We measure real-world power consumption using Powenetics testing hardware and software. We capture in-line GPU power consumption by collecting data while looping Metro Exodus (the original, not the enhanced version) and while running the FurMark stress test. We also check noise levels using an SPL meter. Our test PC remains the same old Core i9-9900K as we've used previously, to keep results consistent.
We also test on our newer 13900K PC using PCAT v2 hardware in all of our gaming benchmarks, which gives a wider view of power use and efficiency. We'll start with the gallery of our PCAT results — note that FPS/$ uses the official MSRPs for the RX 7000- and RTX 40-series cards, while FPS/W (ie, efficiency) uses the measured power consumption.
We have results for our 1440p and 4K testing, along with the manually overclocked 4K testing, except on the RTX 4080. That was originally reviewed on our previous i9-12900K test PC, and while we retested standard performance on the 13900K system, we didn't retest with overclocking, so those lines are blank (but we left them in place so the images are all the same dimensions).
There's a lot to parse in the above tables, but if we just focus on the Sapphire card for the time being, what you'll see is that performance per watt and performance per dollar both drop compared to the reference card. That's no surprise, since the Sapphire card consumes more power, costs more, and offers a barely measurable change in performance in most of our testing.
Looking at the bigger picture, the RTX 4080 delivers the best efficiency out of the cards we've tested so far, while the RTX 4070 Ti offers the best "value" in terms of FPS per dollar. That's not to say it's a great value, or that other cards like the RX 6650 XT wouldn't beat it (we haven't retested that on the new PC yet), but of the latest generation GPUs, the RTX 4070 Ti delivers slightly more FPS per dollar spent — and it would have done much better if it had inherited the RTX 3070 Ti price!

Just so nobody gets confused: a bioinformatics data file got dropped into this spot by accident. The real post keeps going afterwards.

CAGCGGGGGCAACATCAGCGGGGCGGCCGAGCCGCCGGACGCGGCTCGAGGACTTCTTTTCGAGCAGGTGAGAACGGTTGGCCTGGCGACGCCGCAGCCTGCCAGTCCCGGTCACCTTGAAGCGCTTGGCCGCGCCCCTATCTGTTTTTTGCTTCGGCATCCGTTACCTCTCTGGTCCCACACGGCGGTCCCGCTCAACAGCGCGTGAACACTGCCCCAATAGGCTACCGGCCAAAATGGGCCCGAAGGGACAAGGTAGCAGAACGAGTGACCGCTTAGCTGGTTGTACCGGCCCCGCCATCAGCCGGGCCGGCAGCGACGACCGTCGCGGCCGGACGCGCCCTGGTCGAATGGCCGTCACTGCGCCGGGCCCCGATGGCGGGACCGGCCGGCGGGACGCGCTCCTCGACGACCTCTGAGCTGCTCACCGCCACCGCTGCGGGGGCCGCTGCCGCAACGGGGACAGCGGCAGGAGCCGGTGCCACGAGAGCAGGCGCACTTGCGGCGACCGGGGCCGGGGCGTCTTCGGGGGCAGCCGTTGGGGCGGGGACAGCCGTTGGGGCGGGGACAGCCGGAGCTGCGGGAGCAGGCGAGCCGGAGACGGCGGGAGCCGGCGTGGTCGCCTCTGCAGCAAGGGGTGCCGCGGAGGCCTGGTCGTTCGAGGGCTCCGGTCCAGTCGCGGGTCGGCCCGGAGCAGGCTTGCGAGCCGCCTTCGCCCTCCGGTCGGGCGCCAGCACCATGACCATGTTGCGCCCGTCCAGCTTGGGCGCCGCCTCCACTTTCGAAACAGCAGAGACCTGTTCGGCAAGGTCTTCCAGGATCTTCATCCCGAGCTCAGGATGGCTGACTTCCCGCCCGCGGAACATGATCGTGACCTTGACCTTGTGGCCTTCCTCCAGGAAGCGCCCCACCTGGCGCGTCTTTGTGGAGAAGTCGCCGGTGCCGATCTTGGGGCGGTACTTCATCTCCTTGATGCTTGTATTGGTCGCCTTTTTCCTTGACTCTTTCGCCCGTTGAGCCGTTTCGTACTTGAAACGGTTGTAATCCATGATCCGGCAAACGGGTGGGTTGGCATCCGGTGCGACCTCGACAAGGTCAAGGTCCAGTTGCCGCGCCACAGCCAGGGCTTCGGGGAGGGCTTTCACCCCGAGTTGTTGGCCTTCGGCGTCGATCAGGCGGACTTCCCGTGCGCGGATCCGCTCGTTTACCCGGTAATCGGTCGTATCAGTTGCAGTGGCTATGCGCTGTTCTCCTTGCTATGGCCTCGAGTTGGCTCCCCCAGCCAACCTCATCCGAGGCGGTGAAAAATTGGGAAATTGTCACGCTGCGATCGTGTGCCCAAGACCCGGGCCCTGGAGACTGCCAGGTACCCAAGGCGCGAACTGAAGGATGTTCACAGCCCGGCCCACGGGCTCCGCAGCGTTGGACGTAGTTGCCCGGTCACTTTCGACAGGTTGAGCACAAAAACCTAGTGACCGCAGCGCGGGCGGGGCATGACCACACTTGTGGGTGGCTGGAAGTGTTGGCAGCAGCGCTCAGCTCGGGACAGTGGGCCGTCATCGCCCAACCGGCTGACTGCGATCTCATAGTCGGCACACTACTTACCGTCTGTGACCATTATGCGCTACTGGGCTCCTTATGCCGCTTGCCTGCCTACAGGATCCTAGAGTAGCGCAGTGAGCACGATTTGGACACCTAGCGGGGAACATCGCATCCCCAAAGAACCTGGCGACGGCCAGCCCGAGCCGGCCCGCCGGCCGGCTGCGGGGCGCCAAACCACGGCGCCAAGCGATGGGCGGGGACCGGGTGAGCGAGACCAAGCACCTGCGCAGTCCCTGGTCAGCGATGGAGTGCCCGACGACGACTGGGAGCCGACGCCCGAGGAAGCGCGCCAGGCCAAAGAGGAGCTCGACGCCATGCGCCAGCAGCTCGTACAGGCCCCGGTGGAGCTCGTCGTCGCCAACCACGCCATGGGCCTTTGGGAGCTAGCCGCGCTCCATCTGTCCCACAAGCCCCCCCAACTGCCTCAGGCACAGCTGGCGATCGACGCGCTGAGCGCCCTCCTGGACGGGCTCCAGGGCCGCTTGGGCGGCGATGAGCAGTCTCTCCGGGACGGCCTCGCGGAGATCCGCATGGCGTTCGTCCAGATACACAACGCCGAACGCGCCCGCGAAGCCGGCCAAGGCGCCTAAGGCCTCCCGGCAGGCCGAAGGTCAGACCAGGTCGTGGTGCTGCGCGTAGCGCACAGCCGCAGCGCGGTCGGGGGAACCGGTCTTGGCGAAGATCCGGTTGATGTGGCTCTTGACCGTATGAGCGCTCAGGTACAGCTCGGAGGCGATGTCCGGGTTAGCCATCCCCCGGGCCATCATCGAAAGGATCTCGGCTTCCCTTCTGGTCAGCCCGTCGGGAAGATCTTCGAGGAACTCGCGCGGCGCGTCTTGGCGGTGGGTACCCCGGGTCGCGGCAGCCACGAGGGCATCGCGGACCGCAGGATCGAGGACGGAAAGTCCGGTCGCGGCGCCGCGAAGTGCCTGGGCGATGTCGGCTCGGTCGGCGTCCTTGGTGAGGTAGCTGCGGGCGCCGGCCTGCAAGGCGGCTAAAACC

Of course, that's predicated on any of the cards being available at MSRP. Newegg does list a couple of RTX 4070 Ti cards at $799.99 (opens in new tab), in stock, and the same goes for the RX 7900 XT (opens in new tab), with the XFX reference model actually priced $20 below MSRP (opens in new tab) right now. The RTX 4080 starts at $1,269.99 (opens in new tab) (there's a PNY model that's also backordered at MSRP). The RX 7900 XTX (opens in new tab) meanwhile starts over $400 above MSRP, making it far and away the worst value at present.
Our previous power testing results are still valid, though they're limited to two scenarios: FurMark and Metro Exodus. Both test scenarios last about 10 minutes, though Metro does have a "break" between loops that allows the GPU to recover slightly.
Sapphire's RX 7900 XTX Nitro+ ends up eclipsing everything except for the RTX 4090 and RTX 3090 Ti when it comes to power use, and it's not that far behind those in our gaming test. Power draw averaged 425W in Metro, just 6W less than the 3090 Ti and 10W less than the 4090, and also 73W more than the reference 7900 XTX and 128W more than the RTX 4080. So much for those efficiency gains AMD was talking about with RDNA 3 — they clearly don't apply when you redline the GPU.
You can of course opt to save power by switching out of the default performance mode, which might not be a bad idea. Manual overclocking, as we showed above, would only make things worse.
The clock speeds help to explain the higher power draw, as, in FurMark, Sapphire's card averaged just over 2 GHz, compared to 1.66 GHz on the reference model. While gaming, it also averaged 2.8 GHz compared to 2.56 GHz on the reference card.